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Re: [groff] mom manpage

From: G. Branden Robinson
Subject: Re: [groff] mom manpage
Date: Tue, 11 Dec 2018 18:52:34 -0500
User-agent: NeoMutt/20180716

At 2018-12-11T17:42:49+0100, Ingo Schwarze wrote:
> Hi Branden,

Hello again!

> G. Branden Robinson wrote on Tue, Dec 11, 2018 at 10:11:02AM -0500:
> I fully agree that less(1) is essential for man(1) display.
> Not only because it allows moving backwards, but even more so
> because it allows searching in ctags(1) style with the ":t", "t",
> and "T" less(1) commands, which is a very powerful tool that should
> no longer be withheld from users.

Whoa.  I'm totally Keanu Reevesing here.  Now that you've taught be
about this, I very much want to play with it.

> However, alphabetical ordering of lists is still very important.
> It has at least four critical functions:
>  1. It allows the reader to see at once, without any effort, whether
>     or not a given option exists, by inspecting the adjacent entries.

Oh, definitely.  There is great power in proving that Russell's teapot
does not exist.  ;-)

>  2. Searching is substantially harder than being able to look up
>     something in alphabetical order.  Consider looking for "set",
>     "test", "wait" etc. in a shell manual page.

Also true.

>  3. For the reader, alphabetical ordering makes the content of the
>     manual page more predictable and less surprising.  It exposes
>     the reader less to possible whims of the author(s), or to mere
>     randomness that developed from historical growth.  Surprises
>     are always distracting and hence bad in manual pages.

Up to a point, sure.  On the other hand, I wouldn't sort the _section
headings_ in alphabetical order.

>  4. It substantially eases maintenance because it helps a lot to
>     avoid introducing duplicate information - and even more so to
>     spot accidentally introduced duplicates.

The above are all good arguments.  Not invulnerable, but pretty strong.

> Each of these four points is more important than any subtle message
> that could implicitly be conveyed by some arbitrary ordering.  That
> ordering by importance or typical order of usage in a program could
> make using the feature or even reading the documentation easier is
> mostly an illusion.  Reordering doesn't turn a reference manual
> into a tutorial.  In a short manual, order matters little for
> readability.  In a long manual, many important parts will still be
> far away from the beginning.  For example, in groff_man(7), the
> font alternating macros are now near the end of the list, even
> though they are the most frequently occurring macros in manual
> pages, and even though their explanation is particularly important
> because how to use them well is not quite intuitive.  And reference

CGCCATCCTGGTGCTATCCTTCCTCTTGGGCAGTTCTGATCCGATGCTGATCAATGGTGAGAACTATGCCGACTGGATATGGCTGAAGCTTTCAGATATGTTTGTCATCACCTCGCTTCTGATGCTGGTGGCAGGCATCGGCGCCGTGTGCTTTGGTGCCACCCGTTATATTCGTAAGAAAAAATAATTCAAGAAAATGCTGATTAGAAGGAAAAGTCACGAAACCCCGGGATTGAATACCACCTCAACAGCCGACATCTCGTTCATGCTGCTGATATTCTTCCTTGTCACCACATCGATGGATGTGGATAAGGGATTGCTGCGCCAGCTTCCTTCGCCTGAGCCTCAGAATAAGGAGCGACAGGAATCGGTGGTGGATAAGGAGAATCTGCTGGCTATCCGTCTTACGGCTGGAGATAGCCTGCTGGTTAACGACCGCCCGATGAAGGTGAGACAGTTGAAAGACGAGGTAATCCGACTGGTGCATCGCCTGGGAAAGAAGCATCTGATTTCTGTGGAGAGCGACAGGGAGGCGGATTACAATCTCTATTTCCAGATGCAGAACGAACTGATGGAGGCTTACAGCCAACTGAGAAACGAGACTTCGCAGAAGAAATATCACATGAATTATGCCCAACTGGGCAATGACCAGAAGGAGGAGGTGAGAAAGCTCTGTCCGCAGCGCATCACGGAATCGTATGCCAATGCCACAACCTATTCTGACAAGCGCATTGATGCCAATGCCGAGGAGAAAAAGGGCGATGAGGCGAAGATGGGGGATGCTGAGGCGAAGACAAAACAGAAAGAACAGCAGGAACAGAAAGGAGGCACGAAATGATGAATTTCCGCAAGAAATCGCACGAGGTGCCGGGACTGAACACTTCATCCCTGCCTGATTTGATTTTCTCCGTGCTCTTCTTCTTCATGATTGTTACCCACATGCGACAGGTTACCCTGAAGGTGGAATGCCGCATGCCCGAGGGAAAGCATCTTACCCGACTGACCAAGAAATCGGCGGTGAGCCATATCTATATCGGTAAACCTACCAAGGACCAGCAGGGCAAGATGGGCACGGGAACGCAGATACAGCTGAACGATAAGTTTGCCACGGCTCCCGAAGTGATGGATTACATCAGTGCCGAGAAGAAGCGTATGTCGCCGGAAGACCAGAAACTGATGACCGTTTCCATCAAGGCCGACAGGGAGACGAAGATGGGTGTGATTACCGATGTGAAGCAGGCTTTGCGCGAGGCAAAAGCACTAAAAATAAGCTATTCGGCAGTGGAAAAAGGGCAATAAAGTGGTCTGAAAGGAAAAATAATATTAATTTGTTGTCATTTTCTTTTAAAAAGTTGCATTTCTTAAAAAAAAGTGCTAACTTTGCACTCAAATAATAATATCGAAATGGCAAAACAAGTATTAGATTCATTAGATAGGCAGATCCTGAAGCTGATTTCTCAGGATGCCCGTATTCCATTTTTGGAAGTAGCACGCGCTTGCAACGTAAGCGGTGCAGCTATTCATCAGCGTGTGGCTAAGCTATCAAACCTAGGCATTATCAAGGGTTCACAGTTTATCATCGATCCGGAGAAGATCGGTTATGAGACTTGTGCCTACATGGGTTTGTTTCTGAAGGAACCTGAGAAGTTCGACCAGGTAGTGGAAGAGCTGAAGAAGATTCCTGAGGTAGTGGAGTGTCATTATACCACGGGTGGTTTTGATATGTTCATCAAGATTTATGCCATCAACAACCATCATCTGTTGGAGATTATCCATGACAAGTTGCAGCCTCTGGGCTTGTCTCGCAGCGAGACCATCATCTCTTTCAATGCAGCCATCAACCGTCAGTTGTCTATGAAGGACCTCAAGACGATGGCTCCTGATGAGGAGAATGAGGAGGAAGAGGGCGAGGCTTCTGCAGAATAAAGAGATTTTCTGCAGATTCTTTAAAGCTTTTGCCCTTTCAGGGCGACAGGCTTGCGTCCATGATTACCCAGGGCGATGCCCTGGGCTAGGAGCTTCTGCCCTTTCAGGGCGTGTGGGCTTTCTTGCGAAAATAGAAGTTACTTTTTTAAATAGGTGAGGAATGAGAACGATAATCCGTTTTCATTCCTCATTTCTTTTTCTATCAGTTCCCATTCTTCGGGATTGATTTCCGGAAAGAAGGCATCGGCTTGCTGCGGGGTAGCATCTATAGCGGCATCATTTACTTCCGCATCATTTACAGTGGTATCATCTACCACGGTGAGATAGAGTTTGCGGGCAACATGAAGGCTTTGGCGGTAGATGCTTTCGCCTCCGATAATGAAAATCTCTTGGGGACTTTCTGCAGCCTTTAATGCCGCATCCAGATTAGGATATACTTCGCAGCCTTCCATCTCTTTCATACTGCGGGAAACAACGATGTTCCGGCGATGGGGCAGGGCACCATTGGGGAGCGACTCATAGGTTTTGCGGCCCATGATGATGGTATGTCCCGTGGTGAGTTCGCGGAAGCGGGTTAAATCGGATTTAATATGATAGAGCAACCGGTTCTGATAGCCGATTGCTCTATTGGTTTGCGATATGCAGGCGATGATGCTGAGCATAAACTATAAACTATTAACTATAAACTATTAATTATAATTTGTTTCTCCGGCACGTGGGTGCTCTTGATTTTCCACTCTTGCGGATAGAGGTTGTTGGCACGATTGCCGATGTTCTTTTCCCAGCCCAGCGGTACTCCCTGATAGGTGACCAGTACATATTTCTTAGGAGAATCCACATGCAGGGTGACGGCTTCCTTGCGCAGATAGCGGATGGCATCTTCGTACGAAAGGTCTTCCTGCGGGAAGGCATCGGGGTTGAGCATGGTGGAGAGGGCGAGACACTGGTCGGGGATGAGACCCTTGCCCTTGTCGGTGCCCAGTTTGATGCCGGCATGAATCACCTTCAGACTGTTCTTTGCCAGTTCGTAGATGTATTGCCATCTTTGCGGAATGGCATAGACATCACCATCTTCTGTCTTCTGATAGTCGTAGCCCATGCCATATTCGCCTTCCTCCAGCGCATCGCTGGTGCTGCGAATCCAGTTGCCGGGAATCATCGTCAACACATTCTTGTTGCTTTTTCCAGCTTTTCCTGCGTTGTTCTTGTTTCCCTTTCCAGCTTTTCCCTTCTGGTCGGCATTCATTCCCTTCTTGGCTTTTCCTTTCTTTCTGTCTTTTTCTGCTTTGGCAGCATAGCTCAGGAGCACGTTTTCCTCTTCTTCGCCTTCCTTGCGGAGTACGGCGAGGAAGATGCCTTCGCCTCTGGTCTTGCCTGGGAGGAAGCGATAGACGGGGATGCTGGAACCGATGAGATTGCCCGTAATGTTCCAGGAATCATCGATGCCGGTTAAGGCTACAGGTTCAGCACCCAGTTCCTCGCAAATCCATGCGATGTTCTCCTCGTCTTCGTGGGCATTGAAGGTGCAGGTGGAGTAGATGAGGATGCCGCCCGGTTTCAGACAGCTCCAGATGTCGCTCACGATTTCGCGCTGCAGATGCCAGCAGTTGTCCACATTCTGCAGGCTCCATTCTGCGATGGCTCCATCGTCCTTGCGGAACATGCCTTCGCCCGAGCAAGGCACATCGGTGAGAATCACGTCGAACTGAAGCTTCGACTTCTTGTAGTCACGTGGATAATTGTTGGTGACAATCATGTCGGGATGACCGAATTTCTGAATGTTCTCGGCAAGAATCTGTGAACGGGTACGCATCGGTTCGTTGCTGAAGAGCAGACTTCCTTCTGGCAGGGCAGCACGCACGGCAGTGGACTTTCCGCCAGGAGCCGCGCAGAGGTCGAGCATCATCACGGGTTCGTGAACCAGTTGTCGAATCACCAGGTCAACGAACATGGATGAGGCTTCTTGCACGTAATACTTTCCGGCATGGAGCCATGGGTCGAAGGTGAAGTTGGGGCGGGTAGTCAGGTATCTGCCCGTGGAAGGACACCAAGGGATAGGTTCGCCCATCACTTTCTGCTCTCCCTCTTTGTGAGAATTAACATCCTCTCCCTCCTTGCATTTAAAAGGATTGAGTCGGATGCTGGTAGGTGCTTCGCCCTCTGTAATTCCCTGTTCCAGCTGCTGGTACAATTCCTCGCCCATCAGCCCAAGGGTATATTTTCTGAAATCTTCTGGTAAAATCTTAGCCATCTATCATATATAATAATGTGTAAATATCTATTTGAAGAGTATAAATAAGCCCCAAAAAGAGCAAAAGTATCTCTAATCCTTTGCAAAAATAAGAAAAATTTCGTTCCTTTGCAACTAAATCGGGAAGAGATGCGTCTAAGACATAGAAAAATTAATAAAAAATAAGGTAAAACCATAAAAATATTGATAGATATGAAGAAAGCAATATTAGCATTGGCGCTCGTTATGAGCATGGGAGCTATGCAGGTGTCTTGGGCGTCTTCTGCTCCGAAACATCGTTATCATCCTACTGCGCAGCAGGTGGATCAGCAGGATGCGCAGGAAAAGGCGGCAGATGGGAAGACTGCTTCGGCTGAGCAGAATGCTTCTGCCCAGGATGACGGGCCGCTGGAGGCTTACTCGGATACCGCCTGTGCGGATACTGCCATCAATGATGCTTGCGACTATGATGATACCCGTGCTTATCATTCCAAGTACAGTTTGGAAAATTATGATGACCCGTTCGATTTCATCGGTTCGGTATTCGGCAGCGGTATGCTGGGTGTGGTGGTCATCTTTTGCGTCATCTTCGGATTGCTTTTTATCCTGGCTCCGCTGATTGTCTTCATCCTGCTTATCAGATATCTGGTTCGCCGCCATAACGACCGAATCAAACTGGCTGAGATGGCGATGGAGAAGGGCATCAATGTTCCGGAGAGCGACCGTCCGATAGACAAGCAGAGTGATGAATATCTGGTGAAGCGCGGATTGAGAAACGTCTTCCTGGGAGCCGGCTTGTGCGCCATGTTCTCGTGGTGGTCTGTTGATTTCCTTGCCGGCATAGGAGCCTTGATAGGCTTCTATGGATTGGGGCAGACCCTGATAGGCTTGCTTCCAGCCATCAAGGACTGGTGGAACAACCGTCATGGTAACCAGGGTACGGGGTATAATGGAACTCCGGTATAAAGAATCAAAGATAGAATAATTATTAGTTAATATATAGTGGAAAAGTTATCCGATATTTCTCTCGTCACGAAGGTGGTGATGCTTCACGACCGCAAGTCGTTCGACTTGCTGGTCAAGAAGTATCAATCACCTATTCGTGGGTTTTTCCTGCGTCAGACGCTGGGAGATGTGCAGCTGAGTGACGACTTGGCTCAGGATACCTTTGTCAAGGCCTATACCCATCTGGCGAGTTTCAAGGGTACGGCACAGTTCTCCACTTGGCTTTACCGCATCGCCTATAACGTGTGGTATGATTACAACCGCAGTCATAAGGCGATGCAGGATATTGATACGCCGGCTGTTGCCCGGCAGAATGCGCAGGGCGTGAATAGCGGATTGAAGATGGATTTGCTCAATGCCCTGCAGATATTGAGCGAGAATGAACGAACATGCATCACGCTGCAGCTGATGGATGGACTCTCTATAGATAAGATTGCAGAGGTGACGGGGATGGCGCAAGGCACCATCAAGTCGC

> manuals are rarely read sequentially from beginning to end anyway.

I have two defenses of my choices in the Great Groff_Man(7) Rewrite:

1. The ordering of the macro presentation sections is top-down; from the
highest level of organization (document), to paragraph, to phrase
(MT/ME, UR/UE) and ultimately (potentially) the individual
character--the font style macros.

2. Mindful of your admonitions against tutorials mixing with reference
material, I've carefully marked portions of the groff_man(7) sources
with editorial comments indicated what should be pulled out into a
separate groff man tutorial document that I have inchoate plans to

I'd like to have a savagely terse description of our man macro package,
but not at the cost of knocking out of reach some guidance and advice
that man page writers desperately need.

Prior to my reorganization, the order of the first several macros
presented to the reader was:

.EE (yes, in that order)
.HP (groan)
.RS (yes, in that order)

Other macros were relegated to subsequent sections, so important as the
font style macros may be, they weren't leading the discussion then,
either; instead we had a mostly-alphabetic list and even that rule was
inconsistently followed for paired macros.

However, I think you're critiquing my reorganization vis à vis an ideal
man page, rather than attempting a defense of the 1.22.3 version of the
page.  And that's fine; I'm not sure anyone _wants_ to defend the status
quo ante.

> Of course, stick to the standard ordering of standard sections,

Our man pages struggle with that, too.  Cleaning it up is yet another
item on my to-do list.  I've avoided it to date (except in groff_man(7))
because moving material around creates huge diffs that can conceal other
changes.  It also can make "git blame" misleading.

Just recently I saw you despairing over how some incorrect information
snuck in to groff_mom(7) under the cover of a huge change that Bernd
made.  My commit messages tend to be long because I strive for full,
honest disclosure.  I do sometimes adjust empty requests without
explicitly noting the fact, because I'm not sure what tests the team's
patience more--explaining why I'm adding or removing an empty request,
or treating it as understood and leaving it unwritten.  (The reason is
simple: consistency with the nowhere-documented style of the groff man
page corpus.)

> As to splitting the list of macros into categories - i wouldn't
> have done it that way and find it slightly unusual, hence somewhat
> distracting, but with the alphabetical list up front, which mostly
> satisfies the points above (admittedly only partially addressing
> points 3 and 4), i consider it acceptable.

I had feared much worse.  :)


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